At two California colleges, students who have spent time in foster care are getting words of encouragement from their most trusted companion: a cell phone.
Advocates for California foster youth have partnered with a company that specializes in helping keep students on the path toward a diploma using text messages.
Persistence Plus is a Boston-based venture that uses text messaging to motivate college students and keep them engaged in college. The company was founded by former Jobs for the Future Director Jill Frankfort, and was developed through the Ewing Marion Kauffman Foundation’s Education Ventures program.
The company partners with colleges, universities and nonprofits to provide electronic “nudges” to students aimed at keeping them on track. It is a concept that has gained traction in recent years, attractive because of its low per-student price.
It is an inexpensive strategy that targets a critical issue in child welfare. The rate of foster youth who even enroll in college is dismal, as is the rate of completion for the ones who do make it onto campus.
“There have been studies that show, whether it’s about taking medicine on time or getting out to vote, the right message at the right time can actually change behavior and habit,” Frankfort said. “So we use those same types of messages to help students be successful in college.”
Foster Care Counts, which supports foster youth and their families in Los Angeles, invited and paid for Persistence Plus to connect with current and former foster youth attending California colleges. Foster Care Counts was founded in 2008 by Jeanne Pritzker.
Initial partnerships were made with the University of California-Riverside and Moreno Valley College. Both campuses have “Guardian Scholars” offices dedicated to helping foster youth navigate college life with modest financial assistance and advising.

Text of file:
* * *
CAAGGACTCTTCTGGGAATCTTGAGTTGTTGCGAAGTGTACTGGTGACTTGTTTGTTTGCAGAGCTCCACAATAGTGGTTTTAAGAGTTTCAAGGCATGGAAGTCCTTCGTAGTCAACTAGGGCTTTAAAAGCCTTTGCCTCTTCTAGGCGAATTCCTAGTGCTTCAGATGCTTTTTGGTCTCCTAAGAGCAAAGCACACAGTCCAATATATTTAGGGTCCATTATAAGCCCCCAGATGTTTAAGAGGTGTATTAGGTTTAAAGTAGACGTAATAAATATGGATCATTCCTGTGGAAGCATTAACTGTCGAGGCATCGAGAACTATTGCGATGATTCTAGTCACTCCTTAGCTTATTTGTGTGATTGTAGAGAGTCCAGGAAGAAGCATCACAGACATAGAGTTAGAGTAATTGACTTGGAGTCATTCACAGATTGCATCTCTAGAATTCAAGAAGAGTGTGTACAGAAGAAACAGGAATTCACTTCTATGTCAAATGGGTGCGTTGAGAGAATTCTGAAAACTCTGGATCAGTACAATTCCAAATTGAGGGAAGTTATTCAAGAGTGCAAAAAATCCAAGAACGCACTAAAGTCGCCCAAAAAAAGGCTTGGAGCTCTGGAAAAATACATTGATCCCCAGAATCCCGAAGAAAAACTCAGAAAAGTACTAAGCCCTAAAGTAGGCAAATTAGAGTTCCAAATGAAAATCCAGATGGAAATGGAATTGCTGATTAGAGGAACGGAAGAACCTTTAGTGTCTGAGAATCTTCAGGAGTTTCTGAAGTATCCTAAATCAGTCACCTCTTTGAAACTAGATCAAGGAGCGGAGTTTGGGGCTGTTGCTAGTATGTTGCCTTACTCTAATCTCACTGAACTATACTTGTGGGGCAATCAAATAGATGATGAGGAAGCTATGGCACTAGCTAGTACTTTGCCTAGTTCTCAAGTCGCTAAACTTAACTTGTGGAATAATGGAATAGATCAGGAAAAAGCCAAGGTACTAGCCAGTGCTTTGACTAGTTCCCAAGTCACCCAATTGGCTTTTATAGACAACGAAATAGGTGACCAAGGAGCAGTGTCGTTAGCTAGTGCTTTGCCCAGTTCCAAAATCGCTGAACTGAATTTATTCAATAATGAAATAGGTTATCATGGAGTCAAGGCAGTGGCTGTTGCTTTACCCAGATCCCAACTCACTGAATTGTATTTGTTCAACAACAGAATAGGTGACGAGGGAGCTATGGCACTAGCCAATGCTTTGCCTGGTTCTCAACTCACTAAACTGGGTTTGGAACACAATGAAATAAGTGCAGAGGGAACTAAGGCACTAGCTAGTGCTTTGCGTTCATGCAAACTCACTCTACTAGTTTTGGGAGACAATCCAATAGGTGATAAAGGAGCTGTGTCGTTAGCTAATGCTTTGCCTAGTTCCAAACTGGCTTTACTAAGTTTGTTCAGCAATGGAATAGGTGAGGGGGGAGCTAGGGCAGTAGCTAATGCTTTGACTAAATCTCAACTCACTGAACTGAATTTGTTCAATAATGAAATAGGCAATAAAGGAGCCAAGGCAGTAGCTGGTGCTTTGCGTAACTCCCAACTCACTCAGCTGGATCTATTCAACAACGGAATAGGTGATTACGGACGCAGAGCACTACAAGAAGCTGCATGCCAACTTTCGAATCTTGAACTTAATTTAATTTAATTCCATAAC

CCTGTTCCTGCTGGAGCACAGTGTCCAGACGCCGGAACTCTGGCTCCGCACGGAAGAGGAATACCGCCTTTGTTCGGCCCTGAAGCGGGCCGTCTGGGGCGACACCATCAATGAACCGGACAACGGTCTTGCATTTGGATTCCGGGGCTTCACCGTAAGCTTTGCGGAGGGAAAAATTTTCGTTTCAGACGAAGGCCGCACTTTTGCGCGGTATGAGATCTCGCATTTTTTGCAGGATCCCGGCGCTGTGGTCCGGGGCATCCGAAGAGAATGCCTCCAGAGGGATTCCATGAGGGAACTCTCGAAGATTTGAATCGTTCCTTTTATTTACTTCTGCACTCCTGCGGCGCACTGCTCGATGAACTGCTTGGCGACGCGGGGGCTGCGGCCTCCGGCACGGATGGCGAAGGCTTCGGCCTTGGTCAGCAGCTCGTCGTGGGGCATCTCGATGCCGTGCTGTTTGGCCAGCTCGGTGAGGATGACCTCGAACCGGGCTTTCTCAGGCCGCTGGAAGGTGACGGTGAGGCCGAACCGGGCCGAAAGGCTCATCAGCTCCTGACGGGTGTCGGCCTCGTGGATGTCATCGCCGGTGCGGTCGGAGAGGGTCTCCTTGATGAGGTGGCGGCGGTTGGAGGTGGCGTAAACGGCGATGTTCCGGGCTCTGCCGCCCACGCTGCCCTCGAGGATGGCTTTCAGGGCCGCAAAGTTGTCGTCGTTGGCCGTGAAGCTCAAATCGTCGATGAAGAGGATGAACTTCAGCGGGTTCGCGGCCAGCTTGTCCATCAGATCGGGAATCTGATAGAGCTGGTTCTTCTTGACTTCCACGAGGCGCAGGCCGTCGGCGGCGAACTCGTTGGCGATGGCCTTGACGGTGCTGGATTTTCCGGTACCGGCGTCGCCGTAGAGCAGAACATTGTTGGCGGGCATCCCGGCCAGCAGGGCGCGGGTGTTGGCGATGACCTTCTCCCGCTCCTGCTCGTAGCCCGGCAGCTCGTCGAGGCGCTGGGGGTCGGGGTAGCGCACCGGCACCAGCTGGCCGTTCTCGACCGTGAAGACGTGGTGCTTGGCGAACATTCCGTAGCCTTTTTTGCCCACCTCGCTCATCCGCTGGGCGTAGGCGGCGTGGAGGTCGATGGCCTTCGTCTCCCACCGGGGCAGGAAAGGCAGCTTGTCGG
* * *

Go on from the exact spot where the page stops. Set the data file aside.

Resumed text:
“We spent a lot of time in the beginning talking to some of the Guardian Scholars coordinators…to really make sure we had a good understanding of some of the challenges that are unique to this population,” Frankfort said. “For instance, not being able to go home during vacation breaks, and what that experience is like. Also, the experience of hearing other students talk about their upbringing, how their parents are providing support, that can be a challenge.”
Between three and five times per week during the school year, each Guardian Scholar student at the two colleges receive what Persistence Plus calls “nudges,” text messages offering encouragement and advice.
Early assessment of the foster youth venture in California suggests that, at the very least, students are continuing to “get the message.” At Riverside, where Persistence Plus launched in 2014, 79 percent of students continued to receive the nudges seven months after launch. Ninety-two percent of students responded at least once to the prompts, and the majority responded more than 15 times.